Thursday, March 11, 2010

Titanic vs Lusitania

I am well aware of having missed several great conversations in the bibliosphere. I hope I can catch up. But this one is fascinating.

The CBMW gender blog has posted on the difference in the behaviour of men during the sinking of the Titanic and the Lusitania. On the Titanic, women and children were more likely to survive than on the Lusitania.
    What accounts for the difference? The researchers looked at several factors, but settled on one that appeared more obvious as they considered the question -- the length of time it took the ship to sink. As the report explains, on the Lusitania "the short-run flight impulse dominated behavior. On the slowly sinking Titanic, there was time for socially determined behavioral patterns to reemerge."

    Put plainly, on the Lusitania the male passengers demonstrated "selfish rationality." As TIME explains, this is "a behavior that's every bit as me-centered as it sounds and that provides an edge to strong, younger males in particular. On the Titanic, the rules concerning gender, class and the gentle treatment of children - in other words, good manners - had a chance to assert themselves."

    Note carefully the assumption here that "the rules concerning gender, class and the gentle treatment of children" are ascribed to "good manners" and "socially determined behavioral patterns." In other words, the male decision to give priority to the welfare of women and children is just a learned behavior, a social convention.

    Is that all there is to it? There is a huge question looming in this -- is it right for men to act with care and concern toward women and children, or is this just an outmoded relic of Victorian morality?

    What do modern feminists do with this? Those who stake their lives on the elimination of all meaningful gender distinctions must, if honest, take what they see on the Lusitania as the inevitable result of such a worldview. Are we really to believe that the moral call that makes men act against their own self-preservation is just a socially-constructed artifact of manners?

    Aboard the Lusitania, young males acted out of a selfish survival instinct, and women and children were cast aside, left to the waves. Aboard the Titanic, there was time for men to consider what was at stake and to call themselves to a higher morality. There was time for conscience to raise its voice and authority, and for men, young and old, to know and to do their duty.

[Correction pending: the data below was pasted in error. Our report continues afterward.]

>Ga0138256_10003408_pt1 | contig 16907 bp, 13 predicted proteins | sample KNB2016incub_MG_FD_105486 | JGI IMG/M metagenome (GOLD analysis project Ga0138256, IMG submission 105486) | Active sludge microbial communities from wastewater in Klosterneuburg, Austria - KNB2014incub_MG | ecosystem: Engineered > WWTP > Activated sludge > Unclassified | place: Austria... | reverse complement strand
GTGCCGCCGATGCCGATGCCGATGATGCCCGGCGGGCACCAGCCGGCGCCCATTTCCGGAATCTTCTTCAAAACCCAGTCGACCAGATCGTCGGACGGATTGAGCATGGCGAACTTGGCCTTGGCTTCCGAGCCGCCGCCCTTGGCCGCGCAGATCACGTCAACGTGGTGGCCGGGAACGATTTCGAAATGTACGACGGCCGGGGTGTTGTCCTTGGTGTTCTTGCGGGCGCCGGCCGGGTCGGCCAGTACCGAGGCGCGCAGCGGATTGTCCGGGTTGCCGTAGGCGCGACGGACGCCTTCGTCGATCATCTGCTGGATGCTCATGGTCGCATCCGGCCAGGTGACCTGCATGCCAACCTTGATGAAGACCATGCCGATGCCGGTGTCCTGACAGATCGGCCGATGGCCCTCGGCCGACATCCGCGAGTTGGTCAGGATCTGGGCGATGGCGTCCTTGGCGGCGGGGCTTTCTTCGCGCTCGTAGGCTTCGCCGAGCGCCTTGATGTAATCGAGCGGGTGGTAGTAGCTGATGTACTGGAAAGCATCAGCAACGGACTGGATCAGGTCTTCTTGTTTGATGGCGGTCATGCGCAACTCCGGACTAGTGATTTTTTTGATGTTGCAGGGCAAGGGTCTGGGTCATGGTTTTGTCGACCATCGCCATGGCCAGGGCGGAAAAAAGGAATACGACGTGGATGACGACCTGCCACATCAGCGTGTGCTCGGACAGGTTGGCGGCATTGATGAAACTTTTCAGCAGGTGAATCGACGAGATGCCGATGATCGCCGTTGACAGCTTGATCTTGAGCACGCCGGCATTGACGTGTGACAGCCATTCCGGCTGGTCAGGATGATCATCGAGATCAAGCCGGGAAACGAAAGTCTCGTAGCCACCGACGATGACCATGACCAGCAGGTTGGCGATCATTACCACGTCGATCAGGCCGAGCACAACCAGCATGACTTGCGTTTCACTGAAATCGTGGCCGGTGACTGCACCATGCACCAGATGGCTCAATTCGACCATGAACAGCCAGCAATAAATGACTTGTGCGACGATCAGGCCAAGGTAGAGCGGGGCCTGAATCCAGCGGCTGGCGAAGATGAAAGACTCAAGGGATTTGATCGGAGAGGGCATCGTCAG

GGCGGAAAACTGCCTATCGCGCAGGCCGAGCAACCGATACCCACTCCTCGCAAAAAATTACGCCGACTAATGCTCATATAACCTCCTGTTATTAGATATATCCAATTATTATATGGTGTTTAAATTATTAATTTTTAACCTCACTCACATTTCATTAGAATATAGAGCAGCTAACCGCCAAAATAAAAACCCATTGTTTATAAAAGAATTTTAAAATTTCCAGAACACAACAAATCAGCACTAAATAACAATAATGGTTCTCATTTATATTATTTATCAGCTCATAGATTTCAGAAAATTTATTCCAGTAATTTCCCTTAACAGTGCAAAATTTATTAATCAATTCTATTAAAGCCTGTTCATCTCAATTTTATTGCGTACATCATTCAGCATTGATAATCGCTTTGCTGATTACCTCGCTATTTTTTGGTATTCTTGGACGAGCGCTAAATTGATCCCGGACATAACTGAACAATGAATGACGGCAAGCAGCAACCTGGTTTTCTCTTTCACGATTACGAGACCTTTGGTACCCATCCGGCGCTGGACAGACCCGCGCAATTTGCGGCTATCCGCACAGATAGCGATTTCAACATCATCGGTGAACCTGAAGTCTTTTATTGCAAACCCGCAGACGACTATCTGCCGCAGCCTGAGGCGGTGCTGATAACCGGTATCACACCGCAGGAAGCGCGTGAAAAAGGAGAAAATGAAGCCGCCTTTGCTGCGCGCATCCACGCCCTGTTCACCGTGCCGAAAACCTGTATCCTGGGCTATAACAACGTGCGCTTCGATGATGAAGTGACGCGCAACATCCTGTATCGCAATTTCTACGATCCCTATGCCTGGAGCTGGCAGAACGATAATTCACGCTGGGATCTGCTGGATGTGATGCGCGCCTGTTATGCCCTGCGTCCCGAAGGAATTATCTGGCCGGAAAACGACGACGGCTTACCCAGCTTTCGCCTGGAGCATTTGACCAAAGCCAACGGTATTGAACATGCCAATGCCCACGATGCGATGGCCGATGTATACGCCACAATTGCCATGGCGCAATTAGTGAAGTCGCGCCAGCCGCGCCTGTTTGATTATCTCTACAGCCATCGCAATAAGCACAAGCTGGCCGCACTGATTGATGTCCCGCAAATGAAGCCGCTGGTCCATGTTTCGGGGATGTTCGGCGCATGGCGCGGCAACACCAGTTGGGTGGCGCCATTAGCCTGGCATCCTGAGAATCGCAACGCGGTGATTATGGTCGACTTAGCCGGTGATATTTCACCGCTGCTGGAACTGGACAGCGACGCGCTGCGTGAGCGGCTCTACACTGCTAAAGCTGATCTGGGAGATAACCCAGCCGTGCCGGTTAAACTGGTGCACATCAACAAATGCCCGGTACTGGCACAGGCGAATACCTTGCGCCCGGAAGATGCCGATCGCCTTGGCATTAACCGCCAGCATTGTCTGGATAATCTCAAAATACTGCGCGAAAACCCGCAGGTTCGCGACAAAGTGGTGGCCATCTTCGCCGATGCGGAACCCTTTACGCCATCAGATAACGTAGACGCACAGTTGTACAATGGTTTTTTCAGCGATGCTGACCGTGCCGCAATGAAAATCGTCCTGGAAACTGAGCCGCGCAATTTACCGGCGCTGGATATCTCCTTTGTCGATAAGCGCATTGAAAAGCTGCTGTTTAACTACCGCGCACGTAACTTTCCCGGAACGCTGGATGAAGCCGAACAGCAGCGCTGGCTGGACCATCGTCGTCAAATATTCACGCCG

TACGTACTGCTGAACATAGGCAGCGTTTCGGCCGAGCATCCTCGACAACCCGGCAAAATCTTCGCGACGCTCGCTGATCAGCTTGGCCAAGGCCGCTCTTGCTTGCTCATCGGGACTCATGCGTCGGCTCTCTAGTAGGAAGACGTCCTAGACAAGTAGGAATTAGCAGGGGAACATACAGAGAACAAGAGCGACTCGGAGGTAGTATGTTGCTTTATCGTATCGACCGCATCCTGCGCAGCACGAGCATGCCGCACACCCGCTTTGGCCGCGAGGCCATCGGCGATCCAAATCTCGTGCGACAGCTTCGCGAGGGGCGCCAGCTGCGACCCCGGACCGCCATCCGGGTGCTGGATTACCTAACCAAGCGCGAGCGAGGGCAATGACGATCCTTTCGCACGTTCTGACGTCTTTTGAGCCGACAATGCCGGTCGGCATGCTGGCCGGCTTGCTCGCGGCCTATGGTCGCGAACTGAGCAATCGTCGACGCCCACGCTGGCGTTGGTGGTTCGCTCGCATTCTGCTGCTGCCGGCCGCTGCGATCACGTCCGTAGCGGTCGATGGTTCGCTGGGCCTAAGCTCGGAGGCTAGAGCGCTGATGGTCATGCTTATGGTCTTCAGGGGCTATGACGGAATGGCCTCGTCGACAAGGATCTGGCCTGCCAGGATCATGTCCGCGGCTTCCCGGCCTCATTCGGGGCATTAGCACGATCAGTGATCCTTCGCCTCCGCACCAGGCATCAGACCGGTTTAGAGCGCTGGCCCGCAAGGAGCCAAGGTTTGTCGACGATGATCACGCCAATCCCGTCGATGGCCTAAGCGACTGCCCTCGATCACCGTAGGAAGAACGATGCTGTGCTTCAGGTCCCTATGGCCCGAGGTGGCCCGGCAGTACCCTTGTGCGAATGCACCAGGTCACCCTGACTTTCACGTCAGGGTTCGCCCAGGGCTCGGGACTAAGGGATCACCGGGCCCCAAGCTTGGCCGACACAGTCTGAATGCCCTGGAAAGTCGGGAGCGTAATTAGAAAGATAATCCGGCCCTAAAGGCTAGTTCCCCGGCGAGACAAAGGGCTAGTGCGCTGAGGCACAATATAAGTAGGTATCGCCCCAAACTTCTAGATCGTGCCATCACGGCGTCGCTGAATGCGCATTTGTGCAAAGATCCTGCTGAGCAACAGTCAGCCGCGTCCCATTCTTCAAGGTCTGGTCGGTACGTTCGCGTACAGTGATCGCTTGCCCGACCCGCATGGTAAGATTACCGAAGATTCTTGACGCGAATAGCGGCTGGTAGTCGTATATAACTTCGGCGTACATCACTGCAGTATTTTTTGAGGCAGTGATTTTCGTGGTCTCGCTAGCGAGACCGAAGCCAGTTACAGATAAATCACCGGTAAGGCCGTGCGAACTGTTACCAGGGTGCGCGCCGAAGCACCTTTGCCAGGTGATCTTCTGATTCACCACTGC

I suppose some might class me as a modern feminist, although I fit few stereotypes, for those who know me. But let me answer anyway. As a mother of adult age children, male and female, I would strongly object to an older woman taking the place of a younger man in a lifeboat. I do understand the dictum "women and children first," but it is not by any means the only way to organize survival in a crisis.

I would rather go down with the Titanic than accept the subordination of women, just so I could be dumped screaming in a lifeboat, and watch a young adult male of my acquaintance go down with the ship.

Another problematic aspect of this study is that the men on the Lusitania did not put children first. This suggests that young men do not have a natural protective instinct toward children. And yet many suggest that mothers do have a natural instinct to sacrifice for their children. This is a disturbing study. On the one hand, the men on the Titanic did sacrifice for women and children. On the other hand, the men on the Lusitania did not. Perhaps it suggests that men are human too, just like women, and should not be given authority over women.

Its an interesting study, but one not one which supports the erroneous notion that men should be in charge of women.